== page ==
Animal health in a drought
Stock owners must make good decisions to meet their moral and legal obligations to the welfare of their stock and their land.
Stock weakened by drought face extra risks.
When stock are weak they are prone to physical accidents.
- Seek advice as to the construction of containment areas to ensure adequate space to move and to provide sufficient access to water and food.
- Fence off boggy dams or river banks so that stock don't get bogged, or move them to another paddock with accessible watering points. If new to watering points, watch closely, ensure they are able to use them. Hold them nearby initially.
- Ensure stock are transported for agistment or sale before they become too weak, and ensure transports have non-slip flooring and use correct loading densities.
Extra feed is needed for pregnant stock to ensure a humane outcome for both them and their soon-to-be born offspring.
Abnormal eating habits
Drought affected stock can ingest large quantities of sand and dirt which may cause impaction of the gut. Hungry stock may ingest poisonous plants or eat excessive amounts of indigestible roughage or grain.
Stock released into rubbish tips have been known to die after consuming lead batteries, oil and diesel fuel and plastic bags.
Predisposition to infectious disease
Drought conditions can amplify the effects of parasites and infectious diseases due to:
- increased transmission in crowded conditions such as around water and feed sources
- lowered immunity associated with poor nutrition
Outbreaks of diseases such as salmonellosis, fibrinous pneumonia and pinkeye can devastate drought affected stock.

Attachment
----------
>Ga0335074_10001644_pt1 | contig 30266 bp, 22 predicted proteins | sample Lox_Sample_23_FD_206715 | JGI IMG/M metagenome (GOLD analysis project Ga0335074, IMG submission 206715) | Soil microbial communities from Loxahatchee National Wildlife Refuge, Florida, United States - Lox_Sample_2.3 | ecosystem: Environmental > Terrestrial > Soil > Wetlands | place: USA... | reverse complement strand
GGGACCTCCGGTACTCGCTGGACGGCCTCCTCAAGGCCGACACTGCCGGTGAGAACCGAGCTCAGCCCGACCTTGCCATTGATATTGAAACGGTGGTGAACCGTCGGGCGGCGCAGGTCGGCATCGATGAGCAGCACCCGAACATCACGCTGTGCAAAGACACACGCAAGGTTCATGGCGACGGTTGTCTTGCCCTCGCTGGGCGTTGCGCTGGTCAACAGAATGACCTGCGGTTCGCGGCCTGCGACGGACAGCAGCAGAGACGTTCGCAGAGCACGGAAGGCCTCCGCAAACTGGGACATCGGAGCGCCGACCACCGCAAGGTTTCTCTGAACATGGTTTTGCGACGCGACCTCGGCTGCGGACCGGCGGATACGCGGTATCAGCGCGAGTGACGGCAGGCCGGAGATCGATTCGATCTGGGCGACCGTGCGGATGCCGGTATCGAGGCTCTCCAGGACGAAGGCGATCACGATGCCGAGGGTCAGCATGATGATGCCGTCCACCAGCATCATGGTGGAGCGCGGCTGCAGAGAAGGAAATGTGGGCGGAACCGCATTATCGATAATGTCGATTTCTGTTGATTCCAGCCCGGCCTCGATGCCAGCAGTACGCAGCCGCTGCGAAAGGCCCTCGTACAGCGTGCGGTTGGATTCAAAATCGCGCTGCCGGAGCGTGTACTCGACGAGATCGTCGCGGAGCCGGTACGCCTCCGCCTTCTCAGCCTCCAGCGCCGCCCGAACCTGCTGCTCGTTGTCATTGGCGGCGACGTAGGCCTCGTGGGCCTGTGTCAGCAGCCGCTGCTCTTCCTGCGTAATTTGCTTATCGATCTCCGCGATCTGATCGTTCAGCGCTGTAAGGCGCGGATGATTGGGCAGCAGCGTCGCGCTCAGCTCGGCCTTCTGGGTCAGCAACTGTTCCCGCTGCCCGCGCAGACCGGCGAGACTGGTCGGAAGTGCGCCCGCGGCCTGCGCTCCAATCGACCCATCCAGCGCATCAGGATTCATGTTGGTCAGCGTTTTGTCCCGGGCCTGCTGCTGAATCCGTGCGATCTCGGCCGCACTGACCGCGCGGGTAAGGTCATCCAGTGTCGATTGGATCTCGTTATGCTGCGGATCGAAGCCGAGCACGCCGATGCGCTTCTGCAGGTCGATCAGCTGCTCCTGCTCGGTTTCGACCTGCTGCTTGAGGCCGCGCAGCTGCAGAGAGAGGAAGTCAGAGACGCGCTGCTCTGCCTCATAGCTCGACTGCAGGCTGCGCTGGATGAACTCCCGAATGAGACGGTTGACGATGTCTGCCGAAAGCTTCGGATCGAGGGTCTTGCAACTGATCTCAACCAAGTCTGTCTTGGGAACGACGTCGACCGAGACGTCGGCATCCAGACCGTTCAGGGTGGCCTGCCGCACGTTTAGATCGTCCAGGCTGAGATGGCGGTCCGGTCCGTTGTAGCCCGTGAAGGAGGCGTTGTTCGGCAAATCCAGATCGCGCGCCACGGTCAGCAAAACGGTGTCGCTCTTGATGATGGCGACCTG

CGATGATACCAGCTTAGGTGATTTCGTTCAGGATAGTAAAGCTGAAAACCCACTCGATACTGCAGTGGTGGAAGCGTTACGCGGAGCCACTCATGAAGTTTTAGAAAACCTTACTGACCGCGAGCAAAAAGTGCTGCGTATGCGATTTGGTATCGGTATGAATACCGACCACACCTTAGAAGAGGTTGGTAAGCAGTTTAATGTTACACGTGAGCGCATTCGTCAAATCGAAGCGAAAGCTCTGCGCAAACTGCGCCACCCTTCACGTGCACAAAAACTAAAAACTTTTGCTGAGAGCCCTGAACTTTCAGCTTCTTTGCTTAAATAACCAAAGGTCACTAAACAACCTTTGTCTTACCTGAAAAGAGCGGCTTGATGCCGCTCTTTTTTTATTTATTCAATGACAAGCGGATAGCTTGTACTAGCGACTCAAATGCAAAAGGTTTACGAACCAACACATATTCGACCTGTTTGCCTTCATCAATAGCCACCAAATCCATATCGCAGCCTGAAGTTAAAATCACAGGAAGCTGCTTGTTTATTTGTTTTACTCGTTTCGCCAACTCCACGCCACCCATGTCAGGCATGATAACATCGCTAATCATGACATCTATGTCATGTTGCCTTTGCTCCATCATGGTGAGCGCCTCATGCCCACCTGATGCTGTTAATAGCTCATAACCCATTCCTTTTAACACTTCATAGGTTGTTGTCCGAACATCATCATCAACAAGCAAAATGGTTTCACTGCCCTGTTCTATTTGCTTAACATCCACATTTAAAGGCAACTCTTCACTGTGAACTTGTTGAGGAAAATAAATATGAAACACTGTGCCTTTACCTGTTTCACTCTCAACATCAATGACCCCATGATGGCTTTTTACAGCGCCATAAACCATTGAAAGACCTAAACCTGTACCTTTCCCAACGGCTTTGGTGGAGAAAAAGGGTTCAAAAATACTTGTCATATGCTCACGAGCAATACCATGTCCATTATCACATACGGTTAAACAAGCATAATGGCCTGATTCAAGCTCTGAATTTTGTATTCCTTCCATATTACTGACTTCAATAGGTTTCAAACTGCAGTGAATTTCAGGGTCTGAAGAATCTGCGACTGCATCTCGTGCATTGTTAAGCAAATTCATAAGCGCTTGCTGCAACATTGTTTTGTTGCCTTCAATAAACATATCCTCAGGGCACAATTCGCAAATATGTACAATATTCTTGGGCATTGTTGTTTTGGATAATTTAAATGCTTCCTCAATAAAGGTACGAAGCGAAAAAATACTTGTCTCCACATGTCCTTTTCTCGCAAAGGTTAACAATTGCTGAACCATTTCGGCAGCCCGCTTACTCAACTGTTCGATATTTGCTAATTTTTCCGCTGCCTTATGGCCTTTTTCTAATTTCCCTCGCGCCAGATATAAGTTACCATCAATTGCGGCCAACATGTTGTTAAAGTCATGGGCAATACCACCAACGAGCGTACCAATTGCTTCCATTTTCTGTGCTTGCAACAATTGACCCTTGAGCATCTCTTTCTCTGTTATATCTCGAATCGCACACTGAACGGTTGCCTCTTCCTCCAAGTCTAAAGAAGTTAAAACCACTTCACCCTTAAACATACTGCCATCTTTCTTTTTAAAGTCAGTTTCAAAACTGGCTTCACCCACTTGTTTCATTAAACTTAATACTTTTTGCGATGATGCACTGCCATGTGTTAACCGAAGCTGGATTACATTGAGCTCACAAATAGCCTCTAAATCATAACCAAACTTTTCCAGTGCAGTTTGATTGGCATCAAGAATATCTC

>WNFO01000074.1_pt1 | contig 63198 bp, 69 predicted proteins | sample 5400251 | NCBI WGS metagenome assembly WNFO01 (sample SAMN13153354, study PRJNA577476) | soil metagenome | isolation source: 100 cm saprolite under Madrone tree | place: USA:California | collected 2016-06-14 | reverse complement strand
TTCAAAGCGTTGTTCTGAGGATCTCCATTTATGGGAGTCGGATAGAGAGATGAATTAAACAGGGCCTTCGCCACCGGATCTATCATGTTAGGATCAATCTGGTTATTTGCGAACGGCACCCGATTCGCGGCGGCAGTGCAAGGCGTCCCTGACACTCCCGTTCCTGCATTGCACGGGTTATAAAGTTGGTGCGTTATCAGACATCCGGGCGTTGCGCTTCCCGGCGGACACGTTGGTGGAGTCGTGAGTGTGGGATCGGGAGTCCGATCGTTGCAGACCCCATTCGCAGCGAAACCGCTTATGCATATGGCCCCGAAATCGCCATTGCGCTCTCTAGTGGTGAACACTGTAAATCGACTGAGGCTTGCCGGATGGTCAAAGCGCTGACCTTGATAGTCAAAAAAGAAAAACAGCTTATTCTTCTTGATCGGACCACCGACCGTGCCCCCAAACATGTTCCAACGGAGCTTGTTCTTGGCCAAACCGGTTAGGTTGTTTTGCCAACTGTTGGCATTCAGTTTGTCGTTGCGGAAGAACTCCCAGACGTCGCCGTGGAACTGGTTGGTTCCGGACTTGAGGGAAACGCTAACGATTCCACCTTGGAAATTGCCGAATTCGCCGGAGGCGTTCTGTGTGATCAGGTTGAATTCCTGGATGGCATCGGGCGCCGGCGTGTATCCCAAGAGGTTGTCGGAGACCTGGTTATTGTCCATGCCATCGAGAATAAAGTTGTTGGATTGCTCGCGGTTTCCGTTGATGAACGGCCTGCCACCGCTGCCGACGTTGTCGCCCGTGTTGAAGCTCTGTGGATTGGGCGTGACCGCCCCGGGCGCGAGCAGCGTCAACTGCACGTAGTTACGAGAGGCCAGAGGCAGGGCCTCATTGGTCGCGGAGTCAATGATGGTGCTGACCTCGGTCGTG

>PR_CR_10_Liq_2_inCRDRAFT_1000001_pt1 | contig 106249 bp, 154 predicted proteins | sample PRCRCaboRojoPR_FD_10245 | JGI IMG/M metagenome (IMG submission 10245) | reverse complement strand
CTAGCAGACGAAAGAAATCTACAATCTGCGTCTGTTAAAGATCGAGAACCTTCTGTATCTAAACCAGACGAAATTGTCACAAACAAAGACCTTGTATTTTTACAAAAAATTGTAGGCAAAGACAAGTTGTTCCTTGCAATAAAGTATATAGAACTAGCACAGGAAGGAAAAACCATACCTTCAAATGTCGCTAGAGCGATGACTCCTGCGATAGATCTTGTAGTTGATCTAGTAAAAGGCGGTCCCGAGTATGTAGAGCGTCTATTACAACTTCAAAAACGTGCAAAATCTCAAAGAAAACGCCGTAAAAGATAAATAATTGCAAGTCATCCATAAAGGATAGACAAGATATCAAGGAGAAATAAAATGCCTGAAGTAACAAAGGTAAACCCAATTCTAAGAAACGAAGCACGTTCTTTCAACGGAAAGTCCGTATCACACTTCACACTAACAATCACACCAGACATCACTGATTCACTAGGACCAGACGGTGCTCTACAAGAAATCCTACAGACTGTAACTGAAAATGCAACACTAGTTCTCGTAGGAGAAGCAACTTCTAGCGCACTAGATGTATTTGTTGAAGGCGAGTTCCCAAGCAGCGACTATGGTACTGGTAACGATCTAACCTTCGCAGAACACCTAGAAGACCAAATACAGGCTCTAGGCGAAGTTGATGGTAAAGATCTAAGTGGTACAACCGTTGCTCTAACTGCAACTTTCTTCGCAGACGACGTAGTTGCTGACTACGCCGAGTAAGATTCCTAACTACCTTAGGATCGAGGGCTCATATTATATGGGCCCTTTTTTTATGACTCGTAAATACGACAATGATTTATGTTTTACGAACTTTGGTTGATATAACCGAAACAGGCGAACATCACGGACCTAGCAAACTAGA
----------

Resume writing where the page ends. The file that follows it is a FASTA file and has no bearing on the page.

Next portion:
To reduce the risk:
- Ensure ready access to sufficient supplies of suitable water.
- Check stock regularly to minimise stock injuries and death.
- Carefully consider using commercial lick blocks - they are usually a very expensive form of supplement and can be toxic to hungry stock if they contain grain or urea.
- Minimise handling, and the distances stock need to walk for food and water to limit the loss of body condition.
- Get advice and be very careful when feeding novel feedstuffs. Chemical residues may be present which may cause poisoning, or contaminate meat and milk.
- Make dietary changes slowly. Feedstuffs such as fruit, bread, urea mixes, fat, milk products and grain can cause illness in stock if fed too much too quickly.
- Never release hungry stock onto green pasture or crops.
- Do not feed meals derived from animals such as meat, fish and feather meal to ruminants (including sheep and cattle). It is illegal to do so.
- Create stock containment areas for feeding, watering and monitoring stock. Containment areas protect paddocks from erosion, minimise walking for stock and can save you labour.